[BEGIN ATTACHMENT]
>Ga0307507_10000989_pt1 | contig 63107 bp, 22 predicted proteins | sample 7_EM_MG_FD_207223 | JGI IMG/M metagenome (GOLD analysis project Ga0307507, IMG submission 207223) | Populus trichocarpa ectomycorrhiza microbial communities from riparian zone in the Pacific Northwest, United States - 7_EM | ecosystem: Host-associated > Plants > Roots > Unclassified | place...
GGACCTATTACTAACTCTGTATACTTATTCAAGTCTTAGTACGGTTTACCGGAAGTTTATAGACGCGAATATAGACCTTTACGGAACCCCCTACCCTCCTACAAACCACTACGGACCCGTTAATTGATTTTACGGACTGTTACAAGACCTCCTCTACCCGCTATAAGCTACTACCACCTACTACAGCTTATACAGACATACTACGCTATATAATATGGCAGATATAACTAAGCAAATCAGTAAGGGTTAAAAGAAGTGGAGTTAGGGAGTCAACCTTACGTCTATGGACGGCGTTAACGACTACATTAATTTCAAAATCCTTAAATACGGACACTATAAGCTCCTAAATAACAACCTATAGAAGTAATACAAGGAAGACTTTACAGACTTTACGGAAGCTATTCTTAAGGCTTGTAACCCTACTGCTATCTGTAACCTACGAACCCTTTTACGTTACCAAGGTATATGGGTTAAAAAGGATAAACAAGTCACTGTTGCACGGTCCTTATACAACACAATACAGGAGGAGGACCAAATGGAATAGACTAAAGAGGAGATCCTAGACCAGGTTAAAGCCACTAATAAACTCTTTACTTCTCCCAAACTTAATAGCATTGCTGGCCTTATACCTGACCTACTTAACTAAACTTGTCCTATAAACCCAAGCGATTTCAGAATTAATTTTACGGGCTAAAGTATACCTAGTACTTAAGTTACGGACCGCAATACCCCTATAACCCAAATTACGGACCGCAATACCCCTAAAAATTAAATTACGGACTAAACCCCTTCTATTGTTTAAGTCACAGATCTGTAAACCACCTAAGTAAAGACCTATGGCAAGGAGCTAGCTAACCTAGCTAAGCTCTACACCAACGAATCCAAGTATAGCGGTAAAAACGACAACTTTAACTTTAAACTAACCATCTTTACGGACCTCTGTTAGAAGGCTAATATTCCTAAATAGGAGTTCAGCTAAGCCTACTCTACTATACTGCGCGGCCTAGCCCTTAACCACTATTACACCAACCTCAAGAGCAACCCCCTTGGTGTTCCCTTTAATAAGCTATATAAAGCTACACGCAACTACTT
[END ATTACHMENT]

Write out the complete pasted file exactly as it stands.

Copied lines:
>Ga0307507_10000989_pt1 | contig 63107 bp, 22 predicted proteins | sample 7_EM_MG_FD_207223 | JGI IMG/M metagenome (GOLD analysis project Ga0307507, IMG submission 207223) | Populus trichocarpa ectomycorrhiza microbial communities from riparian zone in the Pacific Northwest, United States - 7_EM | ecosystem: Host-associated > Plants > Roots > Unclassified | place...
GGACCTATTACTAACTCTGTATACTTATTCAAGTCTTAGTACGGTTTACCGGAAGTTTATAGACGCGAATATAGACCTTTACGGAACCCCCTACCCTCCTACAAACCACTACGGACCCGTTAATTGATTTTACGGACTGTTACAAGACCTCCTCTACCCGCTATAAGCTACTACCACCTACTACAGCTTATACAGACATACTACGCTATATAATATGGCAGATATAACTAAGCAAATCAGTAAGGGTTAAAAGAAGTGGAGTTAGGGAGTCAACCTTACGTCTATGGACGGCGTTAACGACTACATTAATTTCAAAATCCTTAAATACGGACACTATAAGCTCCTAAATAACAACCTATAGAAGTAATACAAGGAAGACTTTACAGACTTTACGGAAGCTATTCTTAAGGCTTGTAACCCTACTGCTATCTGTAACCTACGAACCCTTTTACGTTACCAAGGTATATGGGTTAAAAAGGATAAACAAGTCACTGTTGCACGGTCCTTATACAACACAATACAGGAGGAGGACCAAATGGAATAGACTAAAGAGGAGATCCTAGACCAGGTTAAAGCCACTAATAAACTCTTTACTTCTCCCAAACTTAATAGCATTGCTGGCCTTATACCTGACCTACTTAACTAAACTTGTCCTATAAACCCAAGCGATTTCAGAATTAATTTTACGGGCTAAAGTATACCTAGTACTTAAGTTACGGACCGCAATACCCCTATAACCCAAATTACGGACCGCAATACCCCTAAAAATTAAATTACGGACTAAACCCCTTCTATTGTTTAAGTCACAGATCTGTAAACCACCTAAGTAAAGACCTATGGCAAGGAGCTAGCTAACCTAGCTAAGCTCTACACCAACGAATCCAAGTATAGCGGTAAAAACGACAACTTTAACTTTAAACTAACCATCTTTACGGACCTCTGTTAGAAGGCTAATATTCCTAAATAGGAGTTCAGCTAAGCCTACTCTACTATACTGCGCGGCCTAGCCCTTAACCACTATTACACCAACCTCAAGAGCAACCCCCTTGGTGTTCCCTTTAATAAGCTATATAAAGCTACACGCAACTACTT